My books can be purchased as e-books for only $1.99. If interested, just click here: Books.
Match Play is a golf/suspense novel. Dust of Autumn is a bloody one set in upstate New York. Prairie View is set in South Dakota, with a final scene atop Rattlesnake Butte. Life is the Arbor is a children's book about Rollie Rabbit and his friends (on about a fourth grade level). The Black Widow involves an elaborate extortion scheme. Doggy-Dog World is my memoir. And ES3 is a description of my method for examining English sentence structure.
In case anyone is interested in any of my past posts, you can find an archive list at the bottom of this page.
Tuesday, November 26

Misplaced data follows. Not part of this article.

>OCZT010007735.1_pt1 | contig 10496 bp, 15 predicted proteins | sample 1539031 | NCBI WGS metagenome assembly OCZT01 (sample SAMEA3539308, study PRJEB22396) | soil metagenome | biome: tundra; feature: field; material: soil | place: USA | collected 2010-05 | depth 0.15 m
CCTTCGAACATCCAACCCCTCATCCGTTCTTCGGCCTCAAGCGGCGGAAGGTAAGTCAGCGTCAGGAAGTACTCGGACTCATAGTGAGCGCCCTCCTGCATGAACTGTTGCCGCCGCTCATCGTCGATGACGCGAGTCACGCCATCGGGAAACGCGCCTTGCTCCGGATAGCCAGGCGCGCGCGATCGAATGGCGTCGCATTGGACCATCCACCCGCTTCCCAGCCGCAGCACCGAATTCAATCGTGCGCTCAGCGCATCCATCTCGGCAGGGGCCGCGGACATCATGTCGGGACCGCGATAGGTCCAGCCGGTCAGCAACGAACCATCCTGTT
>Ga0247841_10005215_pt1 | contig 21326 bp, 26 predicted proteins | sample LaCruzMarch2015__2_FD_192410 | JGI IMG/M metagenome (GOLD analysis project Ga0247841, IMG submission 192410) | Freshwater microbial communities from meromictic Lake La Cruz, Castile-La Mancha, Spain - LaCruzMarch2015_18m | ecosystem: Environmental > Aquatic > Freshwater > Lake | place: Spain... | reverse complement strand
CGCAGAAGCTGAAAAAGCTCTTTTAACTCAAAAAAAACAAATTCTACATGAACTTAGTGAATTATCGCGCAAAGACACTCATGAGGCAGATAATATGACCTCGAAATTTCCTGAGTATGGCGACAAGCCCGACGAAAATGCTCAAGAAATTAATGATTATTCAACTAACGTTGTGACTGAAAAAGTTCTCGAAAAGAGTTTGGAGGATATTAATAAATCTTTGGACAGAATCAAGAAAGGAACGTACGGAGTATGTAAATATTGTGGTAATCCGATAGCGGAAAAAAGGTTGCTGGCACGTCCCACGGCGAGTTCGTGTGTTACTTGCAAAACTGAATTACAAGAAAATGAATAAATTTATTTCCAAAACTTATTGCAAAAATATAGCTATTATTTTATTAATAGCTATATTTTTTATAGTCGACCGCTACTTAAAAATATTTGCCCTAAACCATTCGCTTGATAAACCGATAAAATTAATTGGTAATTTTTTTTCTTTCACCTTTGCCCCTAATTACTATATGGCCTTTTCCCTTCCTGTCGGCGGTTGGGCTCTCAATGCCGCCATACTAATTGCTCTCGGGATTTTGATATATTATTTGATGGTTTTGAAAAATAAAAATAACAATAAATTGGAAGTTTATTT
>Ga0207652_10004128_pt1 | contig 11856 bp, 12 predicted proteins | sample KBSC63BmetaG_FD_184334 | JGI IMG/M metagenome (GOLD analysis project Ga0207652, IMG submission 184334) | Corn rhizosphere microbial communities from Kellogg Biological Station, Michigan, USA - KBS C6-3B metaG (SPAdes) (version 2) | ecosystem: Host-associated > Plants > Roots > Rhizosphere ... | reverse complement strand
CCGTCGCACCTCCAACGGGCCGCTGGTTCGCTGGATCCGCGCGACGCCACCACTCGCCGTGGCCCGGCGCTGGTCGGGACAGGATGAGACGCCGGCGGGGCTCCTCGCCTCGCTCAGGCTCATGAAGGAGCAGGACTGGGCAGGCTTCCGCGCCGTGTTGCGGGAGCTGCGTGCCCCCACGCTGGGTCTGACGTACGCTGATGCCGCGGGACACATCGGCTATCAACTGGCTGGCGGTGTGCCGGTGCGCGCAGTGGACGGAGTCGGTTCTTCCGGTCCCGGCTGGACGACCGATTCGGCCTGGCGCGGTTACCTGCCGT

Both of us were still feeling uneasy about our trip into downtown Phoenix for the SYTYCD show. We left at 5:30, assuming about thirty minutes to get to the theatre where we’d park and then find some place nearby for a light dinner. Wrong on almost all counts. It was dark by the time we’d gone only a few miles, and our unfamiliarity with Phoenix made it more like forty-five minutes. Lots of traffic, most of which was going the other way or the trip would have been even longer, but what seemed like an endless line of light in my eyes made the drive difficult. After half an hour, I put aside my male pride in never needing directions and stopped at a Circle K to ask how much farther to Van Buren St. Another mile or two, the clerk told me Middle Easternly. We drove on, found our turnoff, found the parking garage, and got parked by 6:20, with cars and people all over the place. And the people were all streaming to Comerica Theatre. We decided we wouldn’t have time for a cocktail and a bit to eat. Instead, we got in a line of several hundred people waiting to get in. Security guards checked all bags and purses for suspicious stuff like guns and explosives, but I think it was more for spotting forbidden bottles of water and soda. Just like at baseball stadiums, Comerica wanted to sell you five buck popcorn, five buck bottles of water. So I grudgingly bought both as a substitute for dinner. Comerica, like the garage next door, looked brand new—very high ceiling, seating on two levels with a balcony above, and lots of seats, all really small and close together with very little leg room. We found our seats, heaved a sigh, and sat with our bucket of popcorn and one bottle of water. We had nearly an hour before the show was to begin, so we munched and watched people-watched as they come in. Two huge girls sat down two rows in front of us. One of them was so big-butted I didn’t think she had a chance of fitting in one of these tiny seats. But she oozed her way in, flesh sort of flopping out on both sides. I pitied the poor lady who was seated next to her. If the world’s unluckiest person were flying cross country, this girl would be the one who’d be sitting right next to him in the aisle seat with another just like her in the window seat. The people kept coming in and the seats kept filling. I could only guess what the capacity of Comerica would be, but lots and lots of seats. I looked it up this morning, 5,000. Now our seats were dead center, but back so far the stage looked tiny. And I paid $48 apiece. I’m guessing the seats in the lower section nearer the stage would have been quite a bit higher. And when everybody was in and seated, it looked like it was at least 95% filled. That’s a bunch of people and a bunch of money for this show. A very young girl was seated next to Rosalie and another next to me. They had to have been interested in dance to sit so quietly and attentively through the two-hour performance. Finally, Nigel Lythgoe appeared like Oz on a large screen at the back of the stage and got it started, telling us what we were going to see, who all the dancers were. Then the music began and the fourteen dancers all danced down the aisles from the rear and onto the stage, where they did a lengthy number to “Puttin’ on the Ritz.” Then it was almost an hour of steady dance numbers, mostly doubles, some group stuff, and all ten of the finalists doing a short solo. Choreographers from the show introduced some of the numbers via the big screen—Sonya Tayeh (she of the strange hair styles and body piercing), Tyce Diorio, Tabitha and Napoleon D’umo, Mandy Moore, and Travis Wall. Most of the dance numbers featured the winners from season 10: Amy Yakima and Du-Shaunt Stegal (Fik-shun) as well as the two runnersup, Jasmine Harper (she with the legs that go forever) and Aaron Turner (the husky tapper that learned how to do it all). A short intermission and then another hour before it was over. The only things missing were Mary Murphy and her screaming and Cat Deeley and her blond beauty. It was exciting, it was moving, it was great dancing, with great music and lighting effects. But the performers were so very far away. I found that during the solos, when each dancer was shown on that large back screen, I was watching the screen instead of the live dancer on stage. As with sporting events, watching it on the tube is closer to the action than any seat in the house. So too was this performance. The one thing that sitting in one’s house watching televised football or basketball or So You Think You Can Dance can’t duplicate is the energy of the crowd. We and the other 4500 or so people in the audience cheered and applauded and ooed and aahed together whenever a dancer or dance number did something spectacular. That togetherness felt good. But I’m not sure it was worth the time and money we invested in it. I’m glad we went, but neither of us will make such a trip again.
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